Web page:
I had a small bbq in my backyard last night. Having a backyard in NYC is quite rare, and since I have one, it almost seems like my duty to share it with my friends. It’s pretty magical back there. About 50 feet behind my camera is a peach tree. Tasty this time of year.

I got a kettlebell. Multiple friends and other sources have been praising the benefits. So I tried it last week at the gym. It hurt so good. But then, reading up on it, this sentence clinched the deal for me:

The basic movements, such as the swing, snatch, and the clean and jerk, engage the entire body at once, and in a way that mimics real world activities such as shoveling or farm work.

I bought it from here, because they were the ones with the simplest, most classic design. It really is pretty.

A teenager who lost her fingers to septicaemia as a toddler has been able to brush her teeth for the first time – after she was fitted with bionic fingers. Chloe, from Swindon, Wiltshire, contracted streptococcal septicaemia after being struck down with chicken pox aged three-and-a-half.

It’s, of course, wonderful to see medicine and technology progress like this. Fortunately, the children of today, as long as they are vaccinated for chickenpox, won’t ever have to worry about amputations secondary to chickenpox complications. We’ve essentially eliminated that risk.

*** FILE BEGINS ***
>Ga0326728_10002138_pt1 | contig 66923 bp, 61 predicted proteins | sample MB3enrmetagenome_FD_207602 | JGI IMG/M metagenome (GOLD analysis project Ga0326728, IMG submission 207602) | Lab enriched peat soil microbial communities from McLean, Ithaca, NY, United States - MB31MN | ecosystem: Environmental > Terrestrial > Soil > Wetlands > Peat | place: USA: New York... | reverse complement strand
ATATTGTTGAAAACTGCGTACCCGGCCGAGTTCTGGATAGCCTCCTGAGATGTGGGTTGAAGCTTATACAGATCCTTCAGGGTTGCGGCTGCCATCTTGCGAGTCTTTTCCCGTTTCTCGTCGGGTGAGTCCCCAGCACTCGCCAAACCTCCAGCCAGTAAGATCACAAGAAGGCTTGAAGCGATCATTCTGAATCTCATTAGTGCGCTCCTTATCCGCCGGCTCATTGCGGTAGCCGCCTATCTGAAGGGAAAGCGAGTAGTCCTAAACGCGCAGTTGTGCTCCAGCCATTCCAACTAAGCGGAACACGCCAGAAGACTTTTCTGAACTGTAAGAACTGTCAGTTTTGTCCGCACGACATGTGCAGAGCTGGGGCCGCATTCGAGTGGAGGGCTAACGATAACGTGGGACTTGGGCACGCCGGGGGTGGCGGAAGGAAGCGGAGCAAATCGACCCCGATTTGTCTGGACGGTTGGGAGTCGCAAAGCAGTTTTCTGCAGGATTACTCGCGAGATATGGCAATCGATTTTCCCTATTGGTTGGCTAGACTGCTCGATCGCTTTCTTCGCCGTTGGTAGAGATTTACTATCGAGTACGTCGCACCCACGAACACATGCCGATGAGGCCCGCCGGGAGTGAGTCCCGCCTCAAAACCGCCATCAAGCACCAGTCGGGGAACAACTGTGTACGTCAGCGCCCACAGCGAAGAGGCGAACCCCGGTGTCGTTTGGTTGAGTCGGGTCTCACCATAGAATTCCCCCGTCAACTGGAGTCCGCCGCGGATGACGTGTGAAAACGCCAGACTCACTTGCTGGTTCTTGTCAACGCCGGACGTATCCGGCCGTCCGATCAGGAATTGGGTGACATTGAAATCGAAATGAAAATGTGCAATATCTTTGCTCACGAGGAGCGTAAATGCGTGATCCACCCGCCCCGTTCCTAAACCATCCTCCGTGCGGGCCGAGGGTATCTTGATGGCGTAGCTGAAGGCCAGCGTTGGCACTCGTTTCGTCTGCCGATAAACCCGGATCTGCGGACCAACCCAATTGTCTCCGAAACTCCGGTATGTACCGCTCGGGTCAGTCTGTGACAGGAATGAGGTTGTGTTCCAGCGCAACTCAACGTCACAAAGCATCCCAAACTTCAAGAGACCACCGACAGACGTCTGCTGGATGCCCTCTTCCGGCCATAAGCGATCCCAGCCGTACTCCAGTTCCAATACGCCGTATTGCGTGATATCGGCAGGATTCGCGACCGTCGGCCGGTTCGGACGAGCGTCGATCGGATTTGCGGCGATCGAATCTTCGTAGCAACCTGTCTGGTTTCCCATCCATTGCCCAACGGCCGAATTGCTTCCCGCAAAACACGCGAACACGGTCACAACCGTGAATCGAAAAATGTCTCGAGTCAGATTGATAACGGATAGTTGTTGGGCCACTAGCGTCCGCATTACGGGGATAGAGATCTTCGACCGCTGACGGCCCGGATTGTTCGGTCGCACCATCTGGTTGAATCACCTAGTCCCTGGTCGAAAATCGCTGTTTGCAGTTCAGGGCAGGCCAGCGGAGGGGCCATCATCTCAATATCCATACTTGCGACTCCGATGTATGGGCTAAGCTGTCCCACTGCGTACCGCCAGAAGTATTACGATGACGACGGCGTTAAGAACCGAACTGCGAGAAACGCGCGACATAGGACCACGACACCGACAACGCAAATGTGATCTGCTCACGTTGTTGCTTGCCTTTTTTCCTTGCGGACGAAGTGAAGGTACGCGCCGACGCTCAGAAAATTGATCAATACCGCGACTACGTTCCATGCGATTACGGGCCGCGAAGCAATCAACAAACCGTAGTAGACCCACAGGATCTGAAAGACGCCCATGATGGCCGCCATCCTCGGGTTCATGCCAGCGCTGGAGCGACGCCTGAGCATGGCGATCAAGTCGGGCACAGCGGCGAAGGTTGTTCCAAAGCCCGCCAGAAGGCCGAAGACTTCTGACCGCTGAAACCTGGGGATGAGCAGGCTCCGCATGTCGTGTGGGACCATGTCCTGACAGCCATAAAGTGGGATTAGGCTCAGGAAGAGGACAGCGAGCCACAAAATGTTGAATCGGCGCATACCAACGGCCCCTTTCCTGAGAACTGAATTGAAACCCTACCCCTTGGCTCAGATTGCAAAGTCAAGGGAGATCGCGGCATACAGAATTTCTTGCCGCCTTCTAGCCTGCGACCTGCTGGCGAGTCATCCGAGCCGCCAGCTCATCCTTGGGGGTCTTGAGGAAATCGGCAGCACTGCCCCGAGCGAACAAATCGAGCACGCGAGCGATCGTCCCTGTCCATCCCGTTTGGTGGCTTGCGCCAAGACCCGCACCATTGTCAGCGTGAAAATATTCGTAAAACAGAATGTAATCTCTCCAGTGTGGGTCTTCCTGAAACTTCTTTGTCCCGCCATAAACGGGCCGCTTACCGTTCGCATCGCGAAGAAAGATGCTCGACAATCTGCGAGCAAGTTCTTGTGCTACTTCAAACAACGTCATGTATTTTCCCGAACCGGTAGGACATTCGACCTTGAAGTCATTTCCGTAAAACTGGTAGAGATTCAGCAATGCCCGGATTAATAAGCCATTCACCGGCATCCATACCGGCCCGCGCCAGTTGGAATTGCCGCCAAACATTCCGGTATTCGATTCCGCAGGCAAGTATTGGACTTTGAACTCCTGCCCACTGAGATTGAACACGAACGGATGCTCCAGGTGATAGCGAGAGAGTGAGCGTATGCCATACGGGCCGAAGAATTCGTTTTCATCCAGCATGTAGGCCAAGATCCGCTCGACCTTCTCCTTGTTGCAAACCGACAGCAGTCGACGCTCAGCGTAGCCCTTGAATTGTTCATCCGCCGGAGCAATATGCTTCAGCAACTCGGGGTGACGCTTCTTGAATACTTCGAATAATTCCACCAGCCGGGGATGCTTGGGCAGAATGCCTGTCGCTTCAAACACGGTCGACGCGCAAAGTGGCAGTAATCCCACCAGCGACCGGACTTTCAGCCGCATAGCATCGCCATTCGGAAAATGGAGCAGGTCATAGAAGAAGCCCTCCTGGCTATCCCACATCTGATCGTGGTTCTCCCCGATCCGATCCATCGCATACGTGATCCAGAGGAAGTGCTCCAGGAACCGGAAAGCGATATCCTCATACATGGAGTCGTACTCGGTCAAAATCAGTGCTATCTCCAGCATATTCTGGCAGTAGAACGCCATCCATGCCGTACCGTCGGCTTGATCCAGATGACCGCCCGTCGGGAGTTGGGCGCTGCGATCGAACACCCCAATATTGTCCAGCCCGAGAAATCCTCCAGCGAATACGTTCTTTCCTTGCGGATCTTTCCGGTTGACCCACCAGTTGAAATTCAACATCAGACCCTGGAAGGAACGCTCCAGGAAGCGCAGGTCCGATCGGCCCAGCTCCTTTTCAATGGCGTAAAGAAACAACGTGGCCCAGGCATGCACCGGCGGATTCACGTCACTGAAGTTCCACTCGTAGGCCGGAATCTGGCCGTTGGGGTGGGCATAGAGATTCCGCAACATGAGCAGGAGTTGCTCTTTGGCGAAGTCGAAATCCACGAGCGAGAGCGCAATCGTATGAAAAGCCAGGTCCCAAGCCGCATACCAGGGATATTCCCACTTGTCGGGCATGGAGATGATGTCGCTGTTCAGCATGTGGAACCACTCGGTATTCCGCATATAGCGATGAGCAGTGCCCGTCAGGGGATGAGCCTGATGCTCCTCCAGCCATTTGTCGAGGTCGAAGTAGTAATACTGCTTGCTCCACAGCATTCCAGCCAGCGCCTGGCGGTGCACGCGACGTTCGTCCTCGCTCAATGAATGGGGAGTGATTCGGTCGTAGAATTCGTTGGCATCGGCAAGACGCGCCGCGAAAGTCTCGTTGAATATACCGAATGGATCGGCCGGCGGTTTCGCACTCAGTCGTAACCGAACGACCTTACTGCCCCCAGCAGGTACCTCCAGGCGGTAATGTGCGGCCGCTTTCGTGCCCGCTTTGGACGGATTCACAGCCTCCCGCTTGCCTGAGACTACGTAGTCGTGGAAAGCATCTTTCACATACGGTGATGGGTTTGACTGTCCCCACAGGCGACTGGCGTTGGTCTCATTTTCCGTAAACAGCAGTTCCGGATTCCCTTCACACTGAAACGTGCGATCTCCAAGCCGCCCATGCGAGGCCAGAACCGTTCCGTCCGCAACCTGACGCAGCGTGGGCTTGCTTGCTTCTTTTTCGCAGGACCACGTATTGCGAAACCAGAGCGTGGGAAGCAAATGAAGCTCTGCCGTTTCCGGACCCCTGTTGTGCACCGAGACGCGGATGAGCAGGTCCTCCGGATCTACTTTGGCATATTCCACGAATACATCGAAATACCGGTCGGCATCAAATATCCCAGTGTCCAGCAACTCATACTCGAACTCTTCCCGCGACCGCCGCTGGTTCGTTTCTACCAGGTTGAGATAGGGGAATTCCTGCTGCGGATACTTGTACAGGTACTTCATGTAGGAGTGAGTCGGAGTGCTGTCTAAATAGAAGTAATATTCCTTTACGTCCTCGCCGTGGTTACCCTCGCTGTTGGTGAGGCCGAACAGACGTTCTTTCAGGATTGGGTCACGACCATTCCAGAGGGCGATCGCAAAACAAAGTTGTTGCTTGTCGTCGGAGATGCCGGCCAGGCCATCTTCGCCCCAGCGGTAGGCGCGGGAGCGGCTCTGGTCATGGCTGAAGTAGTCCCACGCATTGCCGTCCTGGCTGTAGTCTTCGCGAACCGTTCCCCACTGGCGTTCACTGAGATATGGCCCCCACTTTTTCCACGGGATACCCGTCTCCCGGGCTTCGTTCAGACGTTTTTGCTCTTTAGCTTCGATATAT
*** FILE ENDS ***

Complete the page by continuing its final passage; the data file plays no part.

Also, a massive study published just a few days ago, analyzed over 1,000 vaccine studies to determine that immunizations are extraordinarily safe and there is absolutely no link at all between the MMR vaccine and autism.

“Hurricanes are the latest discovery of radio stations and they are being taken up in a big way. To me, Nature is continuously absorbing– that is, she is a twenty-four-hour proposition, fifty-two weeks of the year– but to radio people, Nature is an oddity tinged with malevolence and worthy of note only in her more violent moments. The radio either lets Nature alone or gives her the full treatment, as it did at the approach of the hurricane called Edna. The idea, of course, is that the radio shall perform a public service by warning people of a storm that might prove fatal; and this the radio certainly does. But another effect of the radio is to work people up to an incredible state of alarm many hours in advance of the blow, while they are still fanned by the mildest zephyrs. One of the victims of Hurricane Edna was a civil-defense worker whose heart failed him long before the wind threatened him in the least." 

– E.B. White, from the essay The Eye of Edna, September 15, 1954 from the book Essays of E.B. White, one of my favorite books I’ve read in many years. Photo by Jill Krementz of White in his writing space in Allen Cove, Maine.